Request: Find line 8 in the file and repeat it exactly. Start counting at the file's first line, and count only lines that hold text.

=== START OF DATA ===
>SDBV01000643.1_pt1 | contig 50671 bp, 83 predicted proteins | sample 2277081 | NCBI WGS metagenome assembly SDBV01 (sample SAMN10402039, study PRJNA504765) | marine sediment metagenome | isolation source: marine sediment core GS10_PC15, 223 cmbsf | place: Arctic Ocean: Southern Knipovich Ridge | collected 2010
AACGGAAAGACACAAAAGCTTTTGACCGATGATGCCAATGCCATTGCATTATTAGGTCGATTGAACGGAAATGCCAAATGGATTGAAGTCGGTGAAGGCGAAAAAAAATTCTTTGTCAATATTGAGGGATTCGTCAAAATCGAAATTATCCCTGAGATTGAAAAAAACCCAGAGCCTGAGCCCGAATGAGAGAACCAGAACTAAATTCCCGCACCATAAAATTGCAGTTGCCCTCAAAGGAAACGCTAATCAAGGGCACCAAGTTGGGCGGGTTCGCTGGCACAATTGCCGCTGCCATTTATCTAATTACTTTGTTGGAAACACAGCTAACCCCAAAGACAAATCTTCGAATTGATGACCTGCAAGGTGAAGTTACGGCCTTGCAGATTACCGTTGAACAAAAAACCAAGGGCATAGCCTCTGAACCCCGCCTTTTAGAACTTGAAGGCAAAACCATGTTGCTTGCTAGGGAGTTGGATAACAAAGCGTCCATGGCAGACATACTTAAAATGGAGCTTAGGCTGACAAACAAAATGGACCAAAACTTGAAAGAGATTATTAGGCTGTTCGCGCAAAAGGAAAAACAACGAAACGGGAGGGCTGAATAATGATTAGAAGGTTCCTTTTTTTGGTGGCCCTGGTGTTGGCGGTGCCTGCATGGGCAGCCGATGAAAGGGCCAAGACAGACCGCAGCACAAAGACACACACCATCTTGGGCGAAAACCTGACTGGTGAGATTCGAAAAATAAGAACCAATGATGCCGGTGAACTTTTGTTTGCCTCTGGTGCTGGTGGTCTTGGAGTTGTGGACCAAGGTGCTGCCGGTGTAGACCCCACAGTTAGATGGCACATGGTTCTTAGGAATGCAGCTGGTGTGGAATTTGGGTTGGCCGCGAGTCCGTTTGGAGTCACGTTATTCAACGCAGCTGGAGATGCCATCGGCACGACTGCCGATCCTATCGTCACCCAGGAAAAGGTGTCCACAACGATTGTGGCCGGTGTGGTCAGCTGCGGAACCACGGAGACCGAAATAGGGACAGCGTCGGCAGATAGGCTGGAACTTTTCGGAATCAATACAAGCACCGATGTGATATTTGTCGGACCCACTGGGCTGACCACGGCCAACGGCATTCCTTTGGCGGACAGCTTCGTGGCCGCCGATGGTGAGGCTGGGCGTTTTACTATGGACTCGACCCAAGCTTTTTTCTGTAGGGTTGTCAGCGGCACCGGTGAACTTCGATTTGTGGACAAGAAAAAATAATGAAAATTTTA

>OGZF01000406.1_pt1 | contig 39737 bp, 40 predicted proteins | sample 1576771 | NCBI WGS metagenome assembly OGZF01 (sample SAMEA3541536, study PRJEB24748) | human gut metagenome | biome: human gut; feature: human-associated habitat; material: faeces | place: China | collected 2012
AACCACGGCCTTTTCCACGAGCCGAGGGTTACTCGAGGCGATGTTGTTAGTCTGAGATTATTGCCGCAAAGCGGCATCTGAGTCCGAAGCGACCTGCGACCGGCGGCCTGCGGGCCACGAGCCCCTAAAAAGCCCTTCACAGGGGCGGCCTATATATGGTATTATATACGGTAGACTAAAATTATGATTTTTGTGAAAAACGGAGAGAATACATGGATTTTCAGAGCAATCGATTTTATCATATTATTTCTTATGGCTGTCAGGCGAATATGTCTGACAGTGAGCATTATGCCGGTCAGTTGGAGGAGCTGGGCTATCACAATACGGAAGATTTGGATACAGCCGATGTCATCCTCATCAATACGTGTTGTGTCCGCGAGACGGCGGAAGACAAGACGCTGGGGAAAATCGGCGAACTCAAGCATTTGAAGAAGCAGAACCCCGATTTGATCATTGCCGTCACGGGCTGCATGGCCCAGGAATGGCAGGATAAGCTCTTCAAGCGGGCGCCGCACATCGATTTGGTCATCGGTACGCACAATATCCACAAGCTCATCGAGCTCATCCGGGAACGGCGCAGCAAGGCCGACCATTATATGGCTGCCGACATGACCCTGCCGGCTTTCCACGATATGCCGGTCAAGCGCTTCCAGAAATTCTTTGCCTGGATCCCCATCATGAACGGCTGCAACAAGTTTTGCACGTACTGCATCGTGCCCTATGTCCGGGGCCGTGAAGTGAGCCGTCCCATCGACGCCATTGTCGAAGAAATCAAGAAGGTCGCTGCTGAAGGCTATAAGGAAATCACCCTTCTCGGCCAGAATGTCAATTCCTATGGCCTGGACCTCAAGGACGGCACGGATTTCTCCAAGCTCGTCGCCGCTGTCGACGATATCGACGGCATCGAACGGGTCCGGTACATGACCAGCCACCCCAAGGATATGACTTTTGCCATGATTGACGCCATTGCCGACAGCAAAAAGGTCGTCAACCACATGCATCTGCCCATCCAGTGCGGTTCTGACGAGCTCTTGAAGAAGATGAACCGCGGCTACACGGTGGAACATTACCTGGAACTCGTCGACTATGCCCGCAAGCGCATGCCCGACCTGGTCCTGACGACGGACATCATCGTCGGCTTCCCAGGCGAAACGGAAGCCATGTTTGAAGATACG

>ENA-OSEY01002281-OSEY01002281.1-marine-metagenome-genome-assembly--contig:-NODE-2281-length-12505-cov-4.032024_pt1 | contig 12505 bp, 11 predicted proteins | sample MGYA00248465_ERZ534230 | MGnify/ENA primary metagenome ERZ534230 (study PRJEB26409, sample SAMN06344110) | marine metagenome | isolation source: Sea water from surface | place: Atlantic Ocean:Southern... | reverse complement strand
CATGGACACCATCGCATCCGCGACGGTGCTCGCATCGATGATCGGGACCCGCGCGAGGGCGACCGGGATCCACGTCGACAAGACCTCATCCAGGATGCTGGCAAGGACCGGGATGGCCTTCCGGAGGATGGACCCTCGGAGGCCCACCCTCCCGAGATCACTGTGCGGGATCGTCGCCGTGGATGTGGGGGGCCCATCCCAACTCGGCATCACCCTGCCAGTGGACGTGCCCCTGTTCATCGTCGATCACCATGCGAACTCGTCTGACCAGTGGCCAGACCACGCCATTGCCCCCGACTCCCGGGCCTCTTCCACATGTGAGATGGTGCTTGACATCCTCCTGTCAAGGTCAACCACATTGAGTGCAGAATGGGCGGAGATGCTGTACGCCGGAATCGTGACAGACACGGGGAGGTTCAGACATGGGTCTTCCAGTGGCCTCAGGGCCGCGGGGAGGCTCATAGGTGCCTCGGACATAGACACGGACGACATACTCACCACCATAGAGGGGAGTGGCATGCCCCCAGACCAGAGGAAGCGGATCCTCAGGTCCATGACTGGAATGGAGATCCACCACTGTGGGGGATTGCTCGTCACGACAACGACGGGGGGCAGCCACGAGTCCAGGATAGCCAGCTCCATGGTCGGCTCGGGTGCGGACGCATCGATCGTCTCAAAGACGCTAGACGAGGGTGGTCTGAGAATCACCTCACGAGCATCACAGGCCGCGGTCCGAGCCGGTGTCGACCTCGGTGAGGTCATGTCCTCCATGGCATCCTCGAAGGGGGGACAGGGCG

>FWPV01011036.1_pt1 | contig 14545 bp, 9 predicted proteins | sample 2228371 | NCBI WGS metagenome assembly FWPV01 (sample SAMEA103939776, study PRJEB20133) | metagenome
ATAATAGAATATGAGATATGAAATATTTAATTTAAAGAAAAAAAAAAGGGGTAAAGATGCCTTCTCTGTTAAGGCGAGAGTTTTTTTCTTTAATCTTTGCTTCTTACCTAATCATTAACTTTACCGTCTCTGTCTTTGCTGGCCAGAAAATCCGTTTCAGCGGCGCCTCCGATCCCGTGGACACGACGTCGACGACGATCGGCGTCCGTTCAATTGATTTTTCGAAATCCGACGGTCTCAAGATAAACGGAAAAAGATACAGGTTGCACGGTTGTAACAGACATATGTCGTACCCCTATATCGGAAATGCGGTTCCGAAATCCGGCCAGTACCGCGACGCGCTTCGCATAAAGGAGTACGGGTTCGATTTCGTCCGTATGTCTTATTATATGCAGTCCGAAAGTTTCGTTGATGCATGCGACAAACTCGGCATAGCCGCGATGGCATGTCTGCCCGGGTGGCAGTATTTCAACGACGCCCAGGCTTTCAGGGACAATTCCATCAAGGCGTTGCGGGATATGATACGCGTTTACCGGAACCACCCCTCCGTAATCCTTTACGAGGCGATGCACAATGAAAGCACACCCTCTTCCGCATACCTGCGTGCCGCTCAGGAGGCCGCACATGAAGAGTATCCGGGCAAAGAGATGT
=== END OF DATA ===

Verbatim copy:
ATAATAGAATATGAGATATGAAATATTTAATTTAAAGAAAAAAAAAAGGGGTAAAGATGCCTTCTCTGTTAAGGCGAGAGTTTTTTTCTTTAATCTTTGCTTCTTACCTAATCATTAACTTTACCGTCTCTGTCTTTGCTGGCCAGAAAATCCGTTTCAGCGGCGCCTCCGATCCCGTGGACACGACGTCGACGACGATCGGCGTCCGTTCAATTGATTTTTCGAAATCCGACGGTCTCAAGATAAACGGAAAAAGATACAGGTTGCACGGTTGTAACAGACATATGTCGTACCCCTATATCGGAAATGCGGTTCCGAAATCCGGCCAGTACCGCGACGCGCTTCGCATAAAGGAGTACGGGTTCGATTTCGTCCGTATGTCTTATTATATGCAGTCCGAAAGTTTCGTTGATGCATGCGACAAACTCGGCATAGCCGCGATGGCATGTCTGCCCGGGTGGCAGTATTTCAACGACGCCCAGGCTTTCAGGGACAATTCCATCAAGGCGTTGCGGGATATGATACGCGTTTACCGGAACCACCCCTCCGTAATCCTTTACGAGGCGATGCACAATGAAAGCACACCCTCTTCCGCATACCTGCGTGCCGCTCAGGAGGCCGCACATGAAGAGTATCCGGGCAAAGAGATGT